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Can we talk about Molekule? Their team and some SF tech community folks have been plugging it all over Twitter during this tragic wildfire crisis. But it seems like snake oil to me. It’s $800. Certainly for smoke particles it can’t possibly offer any more protection than a standard HEPA filter. But even for its claimed ability to nuke VOCs, the claim seems ridiculous. While particles can deterioriate under prolonged exposure, the airflow must be too high and the exposure too short to make much of a difference.

What gets me is how these guys misuse “science marketing” to play on people’s fears about germs. Add the shameless exploitation of a real tragedy here.

I agree it seems sketchy. NYTimes writes, “Unlike virtually all other air purifiers—and all we’ve tested—Molekule is not HEPA-rated and does not claim to eliminate micron-scale particulates with a filter. Instead it claims to remove smaller, nanoscale pollutants, including VOCs and viruses, via a chemical rather than a physical process. Out of curiosity, we requested a model for testing for VOC reduction, but Molekule requested conditions around the testing that we could not agree to.”


> NYTimes writes, “Unlike...”

While the New York Times Co. did indeed purchase The Wirecutter/The Sweethome, there’s no reason to start attributing Wirecutter reviews to the parent company.

This is especially true in the settings of reviews, since the NYT performs its own reviews.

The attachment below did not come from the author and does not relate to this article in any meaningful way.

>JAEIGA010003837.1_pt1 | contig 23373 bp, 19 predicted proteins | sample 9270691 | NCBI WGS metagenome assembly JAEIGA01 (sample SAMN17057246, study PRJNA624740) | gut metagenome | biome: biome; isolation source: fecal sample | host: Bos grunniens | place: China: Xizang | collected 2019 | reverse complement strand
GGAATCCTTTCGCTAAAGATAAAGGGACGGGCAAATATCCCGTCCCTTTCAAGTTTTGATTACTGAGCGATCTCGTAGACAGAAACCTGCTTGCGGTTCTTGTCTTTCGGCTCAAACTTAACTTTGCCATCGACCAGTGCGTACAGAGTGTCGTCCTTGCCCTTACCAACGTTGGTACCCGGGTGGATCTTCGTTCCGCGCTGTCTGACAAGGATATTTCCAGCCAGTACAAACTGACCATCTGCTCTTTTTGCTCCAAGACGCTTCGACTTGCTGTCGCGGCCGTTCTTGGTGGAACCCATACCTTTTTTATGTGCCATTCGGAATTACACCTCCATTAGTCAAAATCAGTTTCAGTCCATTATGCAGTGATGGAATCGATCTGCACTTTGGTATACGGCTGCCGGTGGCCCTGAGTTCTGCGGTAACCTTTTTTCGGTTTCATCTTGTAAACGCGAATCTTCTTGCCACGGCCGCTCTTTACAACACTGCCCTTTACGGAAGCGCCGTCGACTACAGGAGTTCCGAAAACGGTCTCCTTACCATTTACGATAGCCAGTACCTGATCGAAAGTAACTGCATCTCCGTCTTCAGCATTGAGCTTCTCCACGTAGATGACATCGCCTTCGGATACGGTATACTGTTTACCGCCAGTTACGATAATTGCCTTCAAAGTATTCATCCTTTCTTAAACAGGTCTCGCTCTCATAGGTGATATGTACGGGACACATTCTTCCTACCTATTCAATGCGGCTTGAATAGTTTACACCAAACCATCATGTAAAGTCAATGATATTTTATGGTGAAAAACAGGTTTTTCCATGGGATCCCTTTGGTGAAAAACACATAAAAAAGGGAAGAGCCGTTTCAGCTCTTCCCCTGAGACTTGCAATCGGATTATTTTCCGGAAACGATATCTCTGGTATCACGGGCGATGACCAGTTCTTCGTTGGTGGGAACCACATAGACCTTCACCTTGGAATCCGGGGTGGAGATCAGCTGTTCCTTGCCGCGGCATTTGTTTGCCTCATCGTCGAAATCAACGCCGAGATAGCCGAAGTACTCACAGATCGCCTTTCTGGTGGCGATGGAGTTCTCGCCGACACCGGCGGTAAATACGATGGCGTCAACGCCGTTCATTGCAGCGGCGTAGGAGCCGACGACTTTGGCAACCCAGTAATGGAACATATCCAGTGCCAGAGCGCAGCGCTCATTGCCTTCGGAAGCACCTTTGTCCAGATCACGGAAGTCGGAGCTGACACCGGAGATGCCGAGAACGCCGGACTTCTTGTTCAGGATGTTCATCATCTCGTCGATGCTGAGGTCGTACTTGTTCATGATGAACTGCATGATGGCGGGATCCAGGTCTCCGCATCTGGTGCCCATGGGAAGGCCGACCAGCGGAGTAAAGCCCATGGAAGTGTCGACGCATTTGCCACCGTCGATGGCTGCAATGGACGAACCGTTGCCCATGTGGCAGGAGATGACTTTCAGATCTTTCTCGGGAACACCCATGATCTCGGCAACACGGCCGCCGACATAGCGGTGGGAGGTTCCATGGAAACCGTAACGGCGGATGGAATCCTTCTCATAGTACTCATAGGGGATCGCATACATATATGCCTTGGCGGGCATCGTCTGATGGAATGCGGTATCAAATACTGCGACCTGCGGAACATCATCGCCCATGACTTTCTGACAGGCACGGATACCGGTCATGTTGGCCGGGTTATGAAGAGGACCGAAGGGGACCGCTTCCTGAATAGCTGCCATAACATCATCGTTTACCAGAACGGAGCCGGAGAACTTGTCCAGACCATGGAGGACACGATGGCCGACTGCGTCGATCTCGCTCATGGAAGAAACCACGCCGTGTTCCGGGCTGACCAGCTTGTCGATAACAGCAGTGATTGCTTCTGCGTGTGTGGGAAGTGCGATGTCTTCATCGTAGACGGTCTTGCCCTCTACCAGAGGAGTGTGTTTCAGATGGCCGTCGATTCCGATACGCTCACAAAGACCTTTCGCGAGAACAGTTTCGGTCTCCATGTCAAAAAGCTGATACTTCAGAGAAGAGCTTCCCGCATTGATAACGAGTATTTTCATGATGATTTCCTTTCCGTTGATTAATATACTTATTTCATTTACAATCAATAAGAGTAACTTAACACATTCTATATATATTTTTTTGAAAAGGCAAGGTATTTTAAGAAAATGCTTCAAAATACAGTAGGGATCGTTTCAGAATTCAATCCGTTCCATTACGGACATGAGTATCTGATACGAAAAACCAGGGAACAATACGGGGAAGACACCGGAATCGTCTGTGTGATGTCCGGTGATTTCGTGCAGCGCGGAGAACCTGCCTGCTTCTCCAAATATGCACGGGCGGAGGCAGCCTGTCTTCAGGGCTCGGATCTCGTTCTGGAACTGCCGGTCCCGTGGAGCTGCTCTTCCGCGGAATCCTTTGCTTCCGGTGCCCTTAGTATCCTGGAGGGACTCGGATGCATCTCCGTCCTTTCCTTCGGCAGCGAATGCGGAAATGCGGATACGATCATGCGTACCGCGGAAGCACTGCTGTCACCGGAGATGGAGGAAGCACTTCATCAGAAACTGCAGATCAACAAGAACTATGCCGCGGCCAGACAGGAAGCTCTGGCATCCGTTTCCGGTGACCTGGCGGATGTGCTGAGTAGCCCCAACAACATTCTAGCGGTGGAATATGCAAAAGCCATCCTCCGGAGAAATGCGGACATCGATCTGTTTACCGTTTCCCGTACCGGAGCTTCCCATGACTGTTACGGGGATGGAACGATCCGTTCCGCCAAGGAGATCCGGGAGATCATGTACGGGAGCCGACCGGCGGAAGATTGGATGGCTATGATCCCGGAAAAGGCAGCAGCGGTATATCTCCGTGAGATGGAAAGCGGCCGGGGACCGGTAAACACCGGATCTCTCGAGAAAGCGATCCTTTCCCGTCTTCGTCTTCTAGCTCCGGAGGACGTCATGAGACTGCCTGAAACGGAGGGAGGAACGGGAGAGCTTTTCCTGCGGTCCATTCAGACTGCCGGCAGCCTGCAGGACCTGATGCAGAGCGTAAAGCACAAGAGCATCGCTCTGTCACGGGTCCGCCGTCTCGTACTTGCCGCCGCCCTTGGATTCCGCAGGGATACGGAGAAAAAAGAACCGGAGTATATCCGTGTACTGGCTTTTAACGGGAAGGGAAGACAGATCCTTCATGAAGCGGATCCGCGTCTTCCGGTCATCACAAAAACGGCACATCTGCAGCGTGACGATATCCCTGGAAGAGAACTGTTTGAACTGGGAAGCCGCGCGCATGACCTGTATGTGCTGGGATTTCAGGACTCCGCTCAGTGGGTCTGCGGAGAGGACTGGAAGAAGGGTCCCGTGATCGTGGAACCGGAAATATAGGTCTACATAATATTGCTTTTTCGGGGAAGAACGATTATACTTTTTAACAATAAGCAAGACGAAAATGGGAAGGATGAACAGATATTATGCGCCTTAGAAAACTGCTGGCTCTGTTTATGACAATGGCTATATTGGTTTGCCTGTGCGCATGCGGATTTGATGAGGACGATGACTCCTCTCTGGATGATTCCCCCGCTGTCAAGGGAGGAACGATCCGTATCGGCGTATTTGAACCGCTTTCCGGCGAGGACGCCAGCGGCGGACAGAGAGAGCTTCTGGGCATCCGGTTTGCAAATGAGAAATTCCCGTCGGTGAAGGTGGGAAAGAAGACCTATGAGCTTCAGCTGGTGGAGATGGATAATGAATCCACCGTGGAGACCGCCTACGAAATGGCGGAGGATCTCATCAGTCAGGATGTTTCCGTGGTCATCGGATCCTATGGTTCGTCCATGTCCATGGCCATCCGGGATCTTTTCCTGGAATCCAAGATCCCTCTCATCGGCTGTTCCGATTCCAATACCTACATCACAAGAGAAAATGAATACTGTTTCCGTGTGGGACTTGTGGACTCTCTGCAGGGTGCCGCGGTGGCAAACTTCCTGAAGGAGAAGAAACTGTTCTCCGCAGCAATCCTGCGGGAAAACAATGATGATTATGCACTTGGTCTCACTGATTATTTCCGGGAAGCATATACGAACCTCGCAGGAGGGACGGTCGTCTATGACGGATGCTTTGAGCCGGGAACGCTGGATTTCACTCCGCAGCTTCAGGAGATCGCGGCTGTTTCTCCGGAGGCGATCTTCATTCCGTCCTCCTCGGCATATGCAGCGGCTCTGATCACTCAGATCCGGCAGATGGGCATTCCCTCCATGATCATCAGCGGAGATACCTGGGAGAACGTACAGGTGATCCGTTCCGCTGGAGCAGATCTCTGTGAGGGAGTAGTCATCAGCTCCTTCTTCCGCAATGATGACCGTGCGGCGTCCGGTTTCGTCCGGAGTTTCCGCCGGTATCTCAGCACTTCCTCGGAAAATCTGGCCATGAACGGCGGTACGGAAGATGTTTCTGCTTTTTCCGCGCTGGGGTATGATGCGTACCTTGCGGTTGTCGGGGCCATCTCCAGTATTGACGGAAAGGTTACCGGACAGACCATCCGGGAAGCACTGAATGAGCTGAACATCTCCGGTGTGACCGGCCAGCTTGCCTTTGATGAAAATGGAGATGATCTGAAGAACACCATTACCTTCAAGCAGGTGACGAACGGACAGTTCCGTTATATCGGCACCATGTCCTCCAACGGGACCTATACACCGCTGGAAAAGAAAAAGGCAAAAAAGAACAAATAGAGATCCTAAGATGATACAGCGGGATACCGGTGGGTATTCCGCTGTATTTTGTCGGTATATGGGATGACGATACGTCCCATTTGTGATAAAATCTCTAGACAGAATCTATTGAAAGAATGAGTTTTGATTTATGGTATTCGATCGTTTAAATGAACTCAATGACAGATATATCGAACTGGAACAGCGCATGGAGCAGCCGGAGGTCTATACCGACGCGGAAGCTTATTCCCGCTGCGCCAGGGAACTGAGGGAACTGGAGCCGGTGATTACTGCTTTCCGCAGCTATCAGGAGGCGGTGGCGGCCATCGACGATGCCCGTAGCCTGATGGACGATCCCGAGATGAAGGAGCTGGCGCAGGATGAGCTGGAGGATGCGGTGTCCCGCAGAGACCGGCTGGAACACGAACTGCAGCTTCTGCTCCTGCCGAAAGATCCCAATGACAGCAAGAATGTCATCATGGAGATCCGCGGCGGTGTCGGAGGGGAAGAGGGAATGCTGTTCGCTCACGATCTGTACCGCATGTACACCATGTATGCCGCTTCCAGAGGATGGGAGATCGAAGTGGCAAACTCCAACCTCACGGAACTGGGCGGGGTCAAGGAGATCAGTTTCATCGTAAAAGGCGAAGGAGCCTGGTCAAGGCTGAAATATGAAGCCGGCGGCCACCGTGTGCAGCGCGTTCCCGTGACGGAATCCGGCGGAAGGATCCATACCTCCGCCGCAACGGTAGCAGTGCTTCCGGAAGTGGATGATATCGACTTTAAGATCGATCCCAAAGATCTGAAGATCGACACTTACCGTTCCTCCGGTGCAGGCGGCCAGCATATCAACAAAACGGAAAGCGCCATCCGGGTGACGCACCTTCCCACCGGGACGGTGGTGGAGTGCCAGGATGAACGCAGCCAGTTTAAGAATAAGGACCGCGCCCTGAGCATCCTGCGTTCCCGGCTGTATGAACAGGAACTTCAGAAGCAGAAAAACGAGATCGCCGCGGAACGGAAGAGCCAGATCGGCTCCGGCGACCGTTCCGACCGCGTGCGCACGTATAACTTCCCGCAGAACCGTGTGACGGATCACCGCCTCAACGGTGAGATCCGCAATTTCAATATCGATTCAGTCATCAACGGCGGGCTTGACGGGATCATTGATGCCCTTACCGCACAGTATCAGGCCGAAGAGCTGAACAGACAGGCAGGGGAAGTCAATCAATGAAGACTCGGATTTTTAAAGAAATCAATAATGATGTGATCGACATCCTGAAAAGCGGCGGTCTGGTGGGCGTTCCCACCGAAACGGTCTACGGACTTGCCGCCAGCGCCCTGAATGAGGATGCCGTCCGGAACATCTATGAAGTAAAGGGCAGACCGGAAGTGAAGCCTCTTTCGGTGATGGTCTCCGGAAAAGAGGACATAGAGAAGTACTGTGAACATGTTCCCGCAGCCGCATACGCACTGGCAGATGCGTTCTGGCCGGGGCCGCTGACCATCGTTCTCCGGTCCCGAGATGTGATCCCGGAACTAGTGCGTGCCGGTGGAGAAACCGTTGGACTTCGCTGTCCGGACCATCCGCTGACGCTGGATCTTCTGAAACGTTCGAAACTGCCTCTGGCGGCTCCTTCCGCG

I had one. It has multiple issues:

1. CADR is really low to the point where the unit is near useless due to #2

2. In addition to a low CADR, it has the highest noise. It looks and sounds like a jet engine when you have this thing on high, which is needed due to the low CADR. This is the loudest air purifier that I’ve ever owned

3. If you get a defective main filter, the unit will emit an unpleasant metallic smell. I haven’t tested the particles yet but I doubt the air is clean.

4. Unlike other smart air cleaners in the same price range, it’s app and smart features don’t work. You can’t even create a schedule for it

It’s a very flawed device


5. The unit works using some LED light. A. it is bright B. It is not replaceable. Meaning after 2-4 years of operation, the unit becomes a throwaway. This is not a good thing for a unit that costs over $700

What other smart air cleaners do you recommend?

I have a hard time taking them seriously. Some of their "independent" lab results are from some USF lab. The same lab one of the co-founders was a director for... Go figure. Some please correct me if I'm wrong. Read the results in technology, and then read the bios of the people.

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